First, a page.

One day in middle school, my health teacher showed my class a video starring Captain Condom and Penny-cillin. As you may have guessed, the story was about sexual health and using protection to prevent sexually transmitted diseases.
I've been blessed to have a stellar education when it comes to sexual health, but there's one subject that I don't recall great discussion on: non latex condoms. Now, I'm not plagued with a latex allergy, but many Americans are, which can make choosing a love glove a bit more challenging. In some cases, if you have a severe latex allergy, using a latex condom could be life-threatening. In other, more milder cases, contact with latex causes an itchy or—worse—blistering rash on the skin.
Luckily, non-latex options are available. Here are some more need-to-know facts about latex alternatives, especially for those of you who weren't paying attention in health class.
1. Obviously, they prevent allergic reactions. Anyone with a latex allergy knows that an itchy rash and overall skin irritation is a common side effect. Now imagine those symptoms happening in your intimate areas. Not the most pleasant way to enjoy sex, right? The best alternative is to buy condoms that are latex-free, which brings me to my next point...
2. There's not just one latex-free alternative. Those seeking to avoid latex have a few options when it comes to condoms. Trojan offers a variety of natural skin condoms (to be blunt, made from animal intestines); they are sometimes called sheepskin, lambskin and natural condoms. However, be aware that these "natural" condoms don't prevent STD transmission; they only prevent pregnancy, so make sure you're partner is clean before using them. The other alternatives are condoms made with polyurethane or polyisoprene (like the Lifestyles Skyn Condoms)—they're thin, strong, and get the job done. Bottom line: Do some research before you hit the sheets. 5 Things Everyone Should Know About Condoms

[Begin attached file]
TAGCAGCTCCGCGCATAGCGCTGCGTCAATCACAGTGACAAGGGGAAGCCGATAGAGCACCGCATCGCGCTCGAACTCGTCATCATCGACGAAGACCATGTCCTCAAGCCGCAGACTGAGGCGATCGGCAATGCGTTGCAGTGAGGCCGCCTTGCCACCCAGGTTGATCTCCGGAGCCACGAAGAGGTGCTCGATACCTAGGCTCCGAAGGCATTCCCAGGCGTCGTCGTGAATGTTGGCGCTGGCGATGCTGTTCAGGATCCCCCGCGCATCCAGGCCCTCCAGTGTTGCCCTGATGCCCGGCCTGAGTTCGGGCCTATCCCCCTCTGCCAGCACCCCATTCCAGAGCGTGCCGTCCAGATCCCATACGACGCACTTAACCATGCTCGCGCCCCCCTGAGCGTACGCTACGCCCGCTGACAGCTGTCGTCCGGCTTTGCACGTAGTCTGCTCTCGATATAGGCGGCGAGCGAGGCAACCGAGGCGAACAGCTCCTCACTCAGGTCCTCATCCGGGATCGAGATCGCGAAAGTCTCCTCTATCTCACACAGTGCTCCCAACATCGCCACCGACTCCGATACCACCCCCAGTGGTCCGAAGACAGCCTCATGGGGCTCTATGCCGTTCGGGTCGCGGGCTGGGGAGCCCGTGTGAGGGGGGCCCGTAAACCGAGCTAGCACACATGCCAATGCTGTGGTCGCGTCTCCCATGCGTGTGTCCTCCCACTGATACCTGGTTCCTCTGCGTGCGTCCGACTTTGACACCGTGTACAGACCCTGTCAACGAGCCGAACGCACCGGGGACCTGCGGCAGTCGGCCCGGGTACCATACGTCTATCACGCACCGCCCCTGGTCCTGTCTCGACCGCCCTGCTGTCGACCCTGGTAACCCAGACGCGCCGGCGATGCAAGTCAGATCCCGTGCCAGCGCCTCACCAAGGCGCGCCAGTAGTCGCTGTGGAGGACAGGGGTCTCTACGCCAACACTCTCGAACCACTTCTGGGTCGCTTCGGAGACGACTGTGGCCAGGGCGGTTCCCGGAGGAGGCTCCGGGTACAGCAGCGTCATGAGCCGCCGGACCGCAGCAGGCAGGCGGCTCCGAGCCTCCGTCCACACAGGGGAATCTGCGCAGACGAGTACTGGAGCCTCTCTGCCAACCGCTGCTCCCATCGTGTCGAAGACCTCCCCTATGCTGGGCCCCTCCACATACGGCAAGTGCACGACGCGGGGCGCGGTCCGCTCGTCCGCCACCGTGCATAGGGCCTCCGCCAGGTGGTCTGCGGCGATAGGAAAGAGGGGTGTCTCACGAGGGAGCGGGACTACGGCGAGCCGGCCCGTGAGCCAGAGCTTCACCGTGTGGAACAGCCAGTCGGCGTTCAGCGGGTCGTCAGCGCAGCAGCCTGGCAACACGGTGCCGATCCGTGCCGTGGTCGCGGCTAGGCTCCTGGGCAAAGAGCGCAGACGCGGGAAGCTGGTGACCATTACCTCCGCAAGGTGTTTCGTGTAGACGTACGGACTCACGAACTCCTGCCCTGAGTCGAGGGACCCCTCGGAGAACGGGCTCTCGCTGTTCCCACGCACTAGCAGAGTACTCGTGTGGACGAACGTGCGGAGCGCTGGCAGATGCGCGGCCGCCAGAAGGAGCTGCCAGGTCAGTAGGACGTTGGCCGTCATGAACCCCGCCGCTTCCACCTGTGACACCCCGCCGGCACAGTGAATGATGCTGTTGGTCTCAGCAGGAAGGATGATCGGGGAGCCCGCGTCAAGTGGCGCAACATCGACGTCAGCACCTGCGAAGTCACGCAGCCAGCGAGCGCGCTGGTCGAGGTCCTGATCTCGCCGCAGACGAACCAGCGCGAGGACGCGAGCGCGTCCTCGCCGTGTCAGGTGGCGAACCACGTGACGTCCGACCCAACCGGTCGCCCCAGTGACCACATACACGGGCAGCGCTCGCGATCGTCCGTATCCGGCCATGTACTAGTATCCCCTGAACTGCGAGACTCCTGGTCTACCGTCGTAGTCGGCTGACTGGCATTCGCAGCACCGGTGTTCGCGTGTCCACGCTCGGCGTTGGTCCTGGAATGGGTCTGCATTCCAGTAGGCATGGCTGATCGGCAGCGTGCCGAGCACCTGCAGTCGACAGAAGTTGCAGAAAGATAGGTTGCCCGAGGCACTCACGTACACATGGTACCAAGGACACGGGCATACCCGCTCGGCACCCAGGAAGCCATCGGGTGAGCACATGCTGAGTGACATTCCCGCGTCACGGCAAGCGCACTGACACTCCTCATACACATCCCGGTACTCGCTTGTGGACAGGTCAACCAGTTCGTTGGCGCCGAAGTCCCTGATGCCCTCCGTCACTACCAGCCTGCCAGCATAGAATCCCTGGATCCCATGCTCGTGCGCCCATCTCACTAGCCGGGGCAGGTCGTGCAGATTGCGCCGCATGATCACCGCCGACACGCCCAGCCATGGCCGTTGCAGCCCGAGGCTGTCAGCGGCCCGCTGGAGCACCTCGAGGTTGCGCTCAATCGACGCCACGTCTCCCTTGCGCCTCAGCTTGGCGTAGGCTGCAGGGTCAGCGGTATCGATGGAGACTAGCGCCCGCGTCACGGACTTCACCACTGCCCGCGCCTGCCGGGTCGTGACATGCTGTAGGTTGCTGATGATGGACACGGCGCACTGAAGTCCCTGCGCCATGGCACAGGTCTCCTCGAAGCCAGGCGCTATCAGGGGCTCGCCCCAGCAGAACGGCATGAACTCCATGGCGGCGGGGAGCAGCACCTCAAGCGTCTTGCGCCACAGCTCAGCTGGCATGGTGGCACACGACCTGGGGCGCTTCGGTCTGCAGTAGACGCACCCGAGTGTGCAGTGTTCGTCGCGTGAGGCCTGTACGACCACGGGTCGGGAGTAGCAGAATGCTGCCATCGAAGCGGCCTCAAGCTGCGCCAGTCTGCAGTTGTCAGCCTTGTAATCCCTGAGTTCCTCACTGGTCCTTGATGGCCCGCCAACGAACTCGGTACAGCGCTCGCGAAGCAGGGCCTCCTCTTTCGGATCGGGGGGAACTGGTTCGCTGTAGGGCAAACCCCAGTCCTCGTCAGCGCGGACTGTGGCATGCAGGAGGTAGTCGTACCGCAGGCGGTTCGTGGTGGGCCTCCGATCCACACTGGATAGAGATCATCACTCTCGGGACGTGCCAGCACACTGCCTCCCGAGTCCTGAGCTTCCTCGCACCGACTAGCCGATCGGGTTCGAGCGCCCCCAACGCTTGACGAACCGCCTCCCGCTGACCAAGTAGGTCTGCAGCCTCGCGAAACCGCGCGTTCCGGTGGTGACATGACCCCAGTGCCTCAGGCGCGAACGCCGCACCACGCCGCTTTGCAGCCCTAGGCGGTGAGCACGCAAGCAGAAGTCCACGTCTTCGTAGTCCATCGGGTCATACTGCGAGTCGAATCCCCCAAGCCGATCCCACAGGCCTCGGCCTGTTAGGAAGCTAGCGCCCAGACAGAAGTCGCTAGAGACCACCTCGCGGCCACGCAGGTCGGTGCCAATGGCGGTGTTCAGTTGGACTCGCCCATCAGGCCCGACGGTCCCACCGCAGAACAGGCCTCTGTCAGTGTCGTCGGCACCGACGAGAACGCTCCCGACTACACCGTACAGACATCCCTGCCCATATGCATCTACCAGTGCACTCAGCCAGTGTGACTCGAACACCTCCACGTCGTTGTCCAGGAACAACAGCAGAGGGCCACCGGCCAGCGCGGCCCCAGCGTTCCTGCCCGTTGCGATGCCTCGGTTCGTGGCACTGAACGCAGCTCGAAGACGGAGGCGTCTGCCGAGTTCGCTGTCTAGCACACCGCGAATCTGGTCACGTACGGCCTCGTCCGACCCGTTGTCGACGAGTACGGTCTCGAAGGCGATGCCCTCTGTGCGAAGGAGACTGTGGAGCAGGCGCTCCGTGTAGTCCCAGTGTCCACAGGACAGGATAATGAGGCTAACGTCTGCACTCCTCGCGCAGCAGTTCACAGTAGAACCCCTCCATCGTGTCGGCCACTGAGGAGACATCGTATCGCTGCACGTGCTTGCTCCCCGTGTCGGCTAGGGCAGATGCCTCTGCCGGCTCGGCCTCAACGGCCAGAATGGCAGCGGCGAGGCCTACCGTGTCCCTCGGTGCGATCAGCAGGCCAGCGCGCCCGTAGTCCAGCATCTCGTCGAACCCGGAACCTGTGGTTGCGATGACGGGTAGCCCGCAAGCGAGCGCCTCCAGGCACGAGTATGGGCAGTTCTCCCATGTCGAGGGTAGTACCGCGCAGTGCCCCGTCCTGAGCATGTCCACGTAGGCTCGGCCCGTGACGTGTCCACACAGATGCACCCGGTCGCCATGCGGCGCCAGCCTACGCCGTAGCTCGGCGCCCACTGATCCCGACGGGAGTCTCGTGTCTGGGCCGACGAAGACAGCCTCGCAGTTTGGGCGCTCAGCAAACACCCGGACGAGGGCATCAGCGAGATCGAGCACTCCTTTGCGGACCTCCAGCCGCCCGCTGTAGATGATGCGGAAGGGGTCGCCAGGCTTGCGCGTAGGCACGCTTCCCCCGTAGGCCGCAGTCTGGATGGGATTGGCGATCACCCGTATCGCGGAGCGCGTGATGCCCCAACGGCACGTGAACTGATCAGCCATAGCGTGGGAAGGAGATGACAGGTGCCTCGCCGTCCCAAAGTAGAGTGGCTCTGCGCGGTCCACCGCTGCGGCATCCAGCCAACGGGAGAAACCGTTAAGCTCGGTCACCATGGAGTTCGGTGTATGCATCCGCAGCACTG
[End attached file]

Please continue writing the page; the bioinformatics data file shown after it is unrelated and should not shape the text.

3. Like all condoms, they expire. Before you get down to business with your latex alternative condom, be sure to check the expiration date. They generally expire a bit quicker than latex condoms but can still last up to three years.
So, overall, if latex makes you itch down there, you don't want to use a condom that contains your allergen. But avoiding condoms altogether can still make your nether-regions itch, albeit for dramatically different reasons. To keep the package wrapped—and your sexual health intact — seek latex free condoms and get down to business.
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